Apothecary: To talk like an apothecary; to use hard or gallipot words: from the assumed gravity and affectation of knowledge generally put on by the gentlemen of this profession, who are commonly as superficial in their learning as they are pedantic in their language. (It’s easy to tell from his apothecary speechifying that Edward is very conscious of the fact that he has just finished his first term at Oxford.)

Chitty-faced: Baby-faced; said of one who has a childish look. (My cousin Chester is desperate to be considered one of the Corinthian set, only he’s so chitty-faced that he usually gets mistaken for someone’s tiger.)

Chirping merry: Exhilarated with liquor. (By the time he arrived at Covent Garden last night for the opera, Chester was chirping merry enough to try to sing along with la Catalani, and almost started a riot in the pit.)

Chouse: To cheat or trick. (Isabel always keeps a few extra fish up her sleeve as she always chouses at lottery tickets.)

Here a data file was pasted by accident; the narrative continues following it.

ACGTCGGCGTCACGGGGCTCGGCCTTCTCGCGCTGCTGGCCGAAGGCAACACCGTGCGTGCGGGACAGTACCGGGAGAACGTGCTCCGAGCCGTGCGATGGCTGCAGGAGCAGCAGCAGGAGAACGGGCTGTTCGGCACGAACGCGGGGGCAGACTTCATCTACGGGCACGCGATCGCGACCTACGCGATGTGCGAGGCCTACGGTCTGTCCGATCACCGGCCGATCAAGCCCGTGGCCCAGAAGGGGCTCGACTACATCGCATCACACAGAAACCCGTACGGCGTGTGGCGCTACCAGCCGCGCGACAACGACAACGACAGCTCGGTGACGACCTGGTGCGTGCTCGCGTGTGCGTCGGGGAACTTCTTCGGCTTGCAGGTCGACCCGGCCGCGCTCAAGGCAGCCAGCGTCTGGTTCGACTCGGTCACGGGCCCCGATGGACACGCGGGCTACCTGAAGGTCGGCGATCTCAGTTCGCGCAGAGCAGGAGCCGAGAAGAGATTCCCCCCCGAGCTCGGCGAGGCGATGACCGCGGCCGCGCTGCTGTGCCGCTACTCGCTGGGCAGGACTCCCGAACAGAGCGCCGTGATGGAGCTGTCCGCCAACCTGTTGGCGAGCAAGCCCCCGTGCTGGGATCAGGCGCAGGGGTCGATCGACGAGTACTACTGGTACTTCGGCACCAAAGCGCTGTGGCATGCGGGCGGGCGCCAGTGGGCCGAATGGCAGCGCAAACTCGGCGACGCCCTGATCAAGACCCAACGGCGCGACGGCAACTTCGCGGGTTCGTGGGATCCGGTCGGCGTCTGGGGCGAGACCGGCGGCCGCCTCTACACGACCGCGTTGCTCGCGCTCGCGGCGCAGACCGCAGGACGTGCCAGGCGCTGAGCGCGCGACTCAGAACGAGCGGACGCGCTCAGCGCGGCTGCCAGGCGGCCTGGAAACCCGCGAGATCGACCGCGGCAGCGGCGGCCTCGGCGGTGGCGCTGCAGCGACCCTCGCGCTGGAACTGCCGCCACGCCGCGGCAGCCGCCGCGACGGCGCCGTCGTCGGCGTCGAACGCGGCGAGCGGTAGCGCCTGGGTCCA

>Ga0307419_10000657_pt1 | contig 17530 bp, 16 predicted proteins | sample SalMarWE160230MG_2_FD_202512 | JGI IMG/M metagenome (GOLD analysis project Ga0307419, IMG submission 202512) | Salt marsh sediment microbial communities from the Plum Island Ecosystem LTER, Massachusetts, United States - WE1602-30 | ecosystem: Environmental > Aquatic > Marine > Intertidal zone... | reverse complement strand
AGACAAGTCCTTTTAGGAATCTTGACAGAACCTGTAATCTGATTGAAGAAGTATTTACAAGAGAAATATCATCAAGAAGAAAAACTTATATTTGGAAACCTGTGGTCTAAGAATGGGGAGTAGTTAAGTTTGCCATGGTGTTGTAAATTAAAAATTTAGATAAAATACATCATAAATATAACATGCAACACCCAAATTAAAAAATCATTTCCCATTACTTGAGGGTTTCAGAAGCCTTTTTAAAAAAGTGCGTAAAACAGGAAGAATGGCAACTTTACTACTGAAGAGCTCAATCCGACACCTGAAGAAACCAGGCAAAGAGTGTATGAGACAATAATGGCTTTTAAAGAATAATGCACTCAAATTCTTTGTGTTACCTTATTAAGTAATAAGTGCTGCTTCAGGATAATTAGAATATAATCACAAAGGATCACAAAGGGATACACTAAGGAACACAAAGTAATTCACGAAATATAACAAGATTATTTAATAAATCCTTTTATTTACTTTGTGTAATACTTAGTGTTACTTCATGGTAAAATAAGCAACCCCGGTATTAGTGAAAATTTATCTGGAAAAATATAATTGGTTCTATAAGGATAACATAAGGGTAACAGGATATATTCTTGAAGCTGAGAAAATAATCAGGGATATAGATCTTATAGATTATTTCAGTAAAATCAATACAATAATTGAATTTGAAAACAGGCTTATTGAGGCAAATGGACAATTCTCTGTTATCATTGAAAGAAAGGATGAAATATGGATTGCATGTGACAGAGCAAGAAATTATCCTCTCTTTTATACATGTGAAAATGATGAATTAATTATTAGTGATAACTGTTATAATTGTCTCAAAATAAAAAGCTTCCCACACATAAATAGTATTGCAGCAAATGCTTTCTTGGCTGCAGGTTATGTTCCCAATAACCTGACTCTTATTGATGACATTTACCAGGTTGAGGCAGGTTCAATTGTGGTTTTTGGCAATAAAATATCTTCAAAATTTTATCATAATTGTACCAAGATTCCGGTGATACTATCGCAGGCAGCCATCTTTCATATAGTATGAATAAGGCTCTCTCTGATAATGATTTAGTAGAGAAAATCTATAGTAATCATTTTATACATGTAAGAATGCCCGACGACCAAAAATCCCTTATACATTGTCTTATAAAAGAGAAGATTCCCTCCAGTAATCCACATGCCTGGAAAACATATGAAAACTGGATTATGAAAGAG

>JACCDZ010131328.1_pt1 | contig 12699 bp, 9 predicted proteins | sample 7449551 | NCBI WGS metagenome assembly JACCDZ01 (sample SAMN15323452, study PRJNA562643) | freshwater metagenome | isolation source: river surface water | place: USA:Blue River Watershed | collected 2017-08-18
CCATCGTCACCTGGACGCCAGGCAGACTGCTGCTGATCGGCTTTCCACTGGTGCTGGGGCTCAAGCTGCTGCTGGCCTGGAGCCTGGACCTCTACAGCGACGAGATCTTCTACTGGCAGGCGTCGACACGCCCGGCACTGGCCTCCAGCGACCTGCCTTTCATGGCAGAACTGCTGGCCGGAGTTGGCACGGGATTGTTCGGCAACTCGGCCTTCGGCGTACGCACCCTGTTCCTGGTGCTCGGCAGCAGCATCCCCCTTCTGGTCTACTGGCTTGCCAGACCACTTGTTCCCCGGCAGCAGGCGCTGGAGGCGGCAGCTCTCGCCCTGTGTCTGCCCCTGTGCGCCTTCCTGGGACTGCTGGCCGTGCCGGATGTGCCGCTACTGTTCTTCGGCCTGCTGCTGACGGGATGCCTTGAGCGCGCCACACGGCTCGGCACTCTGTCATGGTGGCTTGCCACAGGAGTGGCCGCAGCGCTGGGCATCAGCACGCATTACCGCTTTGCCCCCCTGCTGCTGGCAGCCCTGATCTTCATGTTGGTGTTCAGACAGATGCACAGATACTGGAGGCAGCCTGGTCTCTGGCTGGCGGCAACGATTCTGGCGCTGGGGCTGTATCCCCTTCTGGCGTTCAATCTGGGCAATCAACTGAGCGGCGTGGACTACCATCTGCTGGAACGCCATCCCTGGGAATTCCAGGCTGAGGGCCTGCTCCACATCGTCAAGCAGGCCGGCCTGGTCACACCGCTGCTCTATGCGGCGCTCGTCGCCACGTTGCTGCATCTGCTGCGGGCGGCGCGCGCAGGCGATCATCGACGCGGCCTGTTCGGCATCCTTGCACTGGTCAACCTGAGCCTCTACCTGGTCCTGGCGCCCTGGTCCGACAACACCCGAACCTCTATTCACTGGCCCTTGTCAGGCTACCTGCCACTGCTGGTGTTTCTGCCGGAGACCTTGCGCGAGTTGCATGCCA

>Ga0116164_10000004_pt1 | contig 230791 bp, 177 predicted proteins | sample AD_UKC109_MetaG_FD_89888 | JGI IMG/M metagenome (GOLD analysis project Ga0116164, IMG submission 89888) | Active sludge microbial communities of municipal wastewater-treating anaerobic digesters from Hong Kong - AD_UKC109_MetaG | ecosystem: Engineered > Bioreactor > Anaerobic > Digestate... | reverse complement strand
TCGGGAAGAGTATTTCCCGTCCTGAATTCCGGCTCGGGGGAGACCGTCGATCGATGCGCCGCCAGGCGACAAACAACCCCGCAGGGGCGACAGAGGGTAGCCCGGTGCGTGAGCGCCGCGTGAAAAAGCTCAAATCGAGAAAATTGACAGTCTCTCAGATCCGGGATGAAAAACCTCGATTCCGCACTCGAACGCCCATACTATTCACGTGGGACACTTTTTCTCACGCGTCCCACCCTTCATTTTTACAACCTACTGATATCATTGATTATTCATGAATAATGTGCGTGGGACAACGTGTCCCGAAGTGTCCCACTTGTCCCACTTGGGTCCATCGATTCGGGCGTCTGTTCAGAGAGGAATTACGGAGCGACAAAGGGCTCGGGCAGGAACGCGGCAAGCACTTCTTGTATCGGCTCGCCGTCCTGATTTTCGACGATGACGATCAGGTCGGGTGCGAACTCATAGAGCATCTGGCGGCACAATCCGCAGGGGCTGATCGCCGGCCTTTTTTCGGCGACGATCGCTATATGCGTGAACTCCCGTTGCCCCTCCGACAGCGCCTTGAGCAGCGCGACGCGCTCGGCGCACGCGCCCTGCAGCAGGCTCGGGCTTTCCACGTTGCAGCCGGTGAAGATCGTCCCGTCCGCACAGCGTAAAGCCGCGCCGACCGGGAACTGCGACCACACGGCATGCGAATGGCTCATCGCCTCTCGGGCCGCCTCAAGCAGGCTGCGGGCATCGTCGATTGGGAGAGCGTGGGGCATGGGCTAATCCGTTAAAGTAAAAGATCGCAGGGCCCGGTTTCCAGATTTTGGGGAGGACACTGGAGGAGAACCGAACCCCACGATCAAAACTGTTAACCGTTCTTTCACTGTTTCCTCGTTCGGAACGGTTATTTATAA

Dangle: To follow a woman without asking the question. (Uncle Norbert has dangled after Lady Lavinia so long that he’s acquired the nickname, “the Tassel.”)

Fresh milk: Newcomers to the university. Cambridge slang. (The pickpockets in Trumpington Street are always on the lookout for fresh milk come September.)

Tweague: In a great tweague: in a great passion. (Chester was in an enormous tweague that his little sister used watercolors to black his books; Isabel was in an even more enormous one because they were her watercolors.)

Friday, February 17, 2017

The One and Only Margaret Munroe

Writers have favorite characters (sh—don’t tell the others!). Every once in a while one truly leaps off the page and refuses to let you go. Take my Lady Emily or Vaughn Everard; they would not rest until their story was told. As their author, you can only hope others will react to them the same way.

Another such heroine is Margaret Munroe in The Marquis’ Kiss. She was one of my earlier heroines, back in the days when I often based my heroines on women I knew. I have told you about Hannah Alexander of Secrets and Sensibilities being based on my late dear friend, Nancy. Margaret is also based on a friend. With her verve, vim, and vigor, I thought she would make a marvelous Regency lass. I asked her permission first, of course, and when Kiss was first published, she accused me of peeking in her windows the characterization was so spot on.